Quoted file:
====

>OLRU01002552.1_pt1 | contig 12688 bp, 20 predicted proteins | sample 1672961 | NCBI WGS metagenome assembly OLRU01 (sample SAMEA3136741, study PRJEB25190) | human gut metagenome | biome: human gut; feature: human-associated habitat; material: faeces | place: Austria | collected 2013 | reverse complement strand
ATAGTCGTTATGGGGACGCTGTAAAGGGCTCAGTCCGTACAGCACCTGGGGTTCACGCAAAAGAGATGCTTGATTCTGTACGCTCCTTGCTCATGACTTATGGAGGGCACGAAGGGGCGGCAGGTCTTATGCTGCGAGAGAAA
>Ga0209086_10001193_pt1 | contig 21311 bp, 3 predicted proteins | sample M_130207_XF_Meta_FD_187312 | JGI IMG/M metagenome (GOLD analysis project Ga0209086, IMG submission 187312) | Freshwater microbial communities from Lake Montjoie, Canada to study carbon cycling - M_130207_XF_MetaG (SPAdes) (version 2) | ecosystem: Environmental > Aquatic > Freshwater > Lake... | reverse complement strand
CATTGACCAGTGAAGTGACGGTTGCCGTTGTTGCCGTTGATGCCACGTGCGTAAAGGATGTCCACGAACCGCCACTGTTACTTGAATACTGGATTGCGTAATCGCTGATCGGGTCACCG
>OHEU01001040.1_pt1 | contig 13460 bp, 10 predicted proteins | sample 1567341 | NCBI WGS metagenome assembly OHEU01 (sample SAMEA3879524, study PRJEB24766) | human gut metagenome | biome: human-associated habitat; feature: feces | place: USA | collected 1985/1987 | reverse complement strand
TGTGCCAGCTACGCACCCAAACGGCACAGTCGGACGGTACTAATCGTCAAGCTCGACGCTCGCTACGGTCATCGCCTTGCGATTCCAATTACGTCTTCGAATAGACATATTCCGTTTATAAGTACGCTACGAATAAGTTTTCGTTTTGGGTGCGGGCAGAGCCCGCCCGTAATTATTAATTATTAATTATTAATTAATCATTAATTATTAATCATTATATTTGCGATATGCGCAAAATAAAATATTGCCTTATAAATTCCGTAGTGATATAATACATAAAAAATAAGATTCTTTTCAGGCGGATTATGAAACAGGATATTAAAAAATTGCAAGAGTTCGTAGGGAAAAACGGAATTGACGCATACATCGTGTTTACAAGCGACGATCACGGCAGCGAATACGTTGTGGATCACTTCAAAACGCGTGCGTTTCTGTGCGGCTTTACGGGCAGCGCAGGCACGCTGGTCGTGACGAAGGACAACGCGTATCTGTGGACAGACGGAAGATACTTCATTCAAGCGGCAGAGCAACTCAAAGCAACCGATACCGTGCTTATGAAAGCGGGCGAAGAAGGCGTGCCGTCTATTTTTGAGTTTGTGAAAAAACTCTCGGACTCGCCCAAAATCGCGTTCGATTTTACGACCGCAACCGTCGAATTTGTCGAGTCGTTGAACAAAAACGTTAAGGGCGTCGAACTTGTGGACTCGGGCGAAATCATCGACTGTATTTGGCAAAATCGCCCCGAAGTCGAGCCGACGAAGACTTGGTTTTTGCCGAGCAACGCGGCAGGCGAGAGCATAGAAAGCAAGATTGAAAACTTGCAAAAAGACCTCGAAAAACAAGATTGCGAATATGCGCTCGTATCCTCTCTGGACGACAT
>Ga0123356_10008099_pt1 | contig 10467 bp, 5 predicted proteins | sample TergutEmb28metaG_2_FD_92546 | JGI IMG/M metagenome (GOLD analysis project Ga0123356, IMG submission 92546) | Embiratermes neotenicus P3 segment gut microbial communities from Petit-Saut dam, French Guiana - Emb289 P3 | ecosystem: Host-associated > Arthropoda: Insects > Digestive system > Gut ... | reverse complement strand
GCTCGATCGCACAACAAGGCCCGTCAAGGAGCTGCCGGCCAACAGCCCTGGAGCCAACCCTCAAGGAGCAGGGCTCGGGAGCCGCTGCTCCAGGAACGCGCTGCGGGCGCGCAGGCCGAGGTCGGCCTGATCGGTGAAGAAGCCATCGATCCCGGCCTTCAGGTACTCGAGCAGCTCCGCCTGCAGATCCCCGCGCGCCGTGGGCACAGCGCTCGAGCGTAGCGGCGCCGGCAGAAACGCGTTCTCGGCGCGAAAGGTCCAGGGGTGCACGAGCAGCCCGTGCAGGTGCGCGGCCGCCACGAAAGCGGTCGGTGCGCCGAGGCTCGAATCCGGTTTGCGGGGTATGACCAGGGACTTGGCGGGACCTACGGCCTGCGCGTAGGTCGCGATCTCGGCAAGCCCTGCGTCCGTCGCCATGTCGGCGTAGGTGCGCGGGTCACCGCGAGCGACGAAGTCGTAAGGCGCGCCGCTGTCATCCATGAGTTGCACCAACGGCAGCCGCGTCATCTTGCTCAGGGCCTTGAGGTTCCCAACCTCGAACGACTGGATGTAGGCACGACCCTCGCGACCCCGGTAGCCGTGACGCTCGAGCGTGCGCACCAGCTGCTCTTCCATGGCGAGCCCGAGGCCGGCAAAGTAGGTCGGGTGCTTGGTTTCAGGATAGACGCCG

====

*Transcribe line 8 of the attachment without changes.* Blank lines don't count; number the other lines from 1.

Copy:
GCTCGATCGCACAACAAGGCCCGTCAAGGAGCTGCCGGCCAACAGCCCTGGAGCCAACCCTCAAGGAGCAGGGCTCGGGAGCCGCTGCTCCAGGAACGCGCTGCGGGCGCGCAGGCCGAGGTCGGCCTGATCGGTGAAGAAGCCATCGATCCCGGCCTTCAGGTACTCGAGCAGCTCCGCCTGCAGATCCCCGCGCGCCGTGGGCACAGCGCTCGAGCGTAGCGGCGCCGGCAGAAACGCGTTCTCGGCGCGAAAGGTCCAGGGGTGCACGAGCAGCCCGTGCAGGTGCGCGGCCGCCACGAAAGCGGTCGGTGCGCCGAGGCTCGAATCCGGTTTGCGGGGTATGACCAGGGACTTGGCGGGACCTACGGCCTGCGCGTAGGTCGCGATCTCGGCAAGCCCTGCGTCCGTCGCCATGTCGGCGTAGGTGCGCGGGTCACCGCGAGCGACGAAGTCGTAAGGCGCGCCGCTGTCATCCATGAGTTGCACCAACGGCAGCCGCGTCATCTTGCTCAGGGCCTTGAGGTTCCCAACCTCGAACGACTGGATGTAGGCACGACCCTCGCGACCCCGGTAGCCGTGACGCTCGAGCGTGCGCACCAGCTGCTCTTCCATGGCGAGCCCGAGGCCGGCAAAGTAGGTCGGGTGCTTGGTTTCAGGATAGACGCCG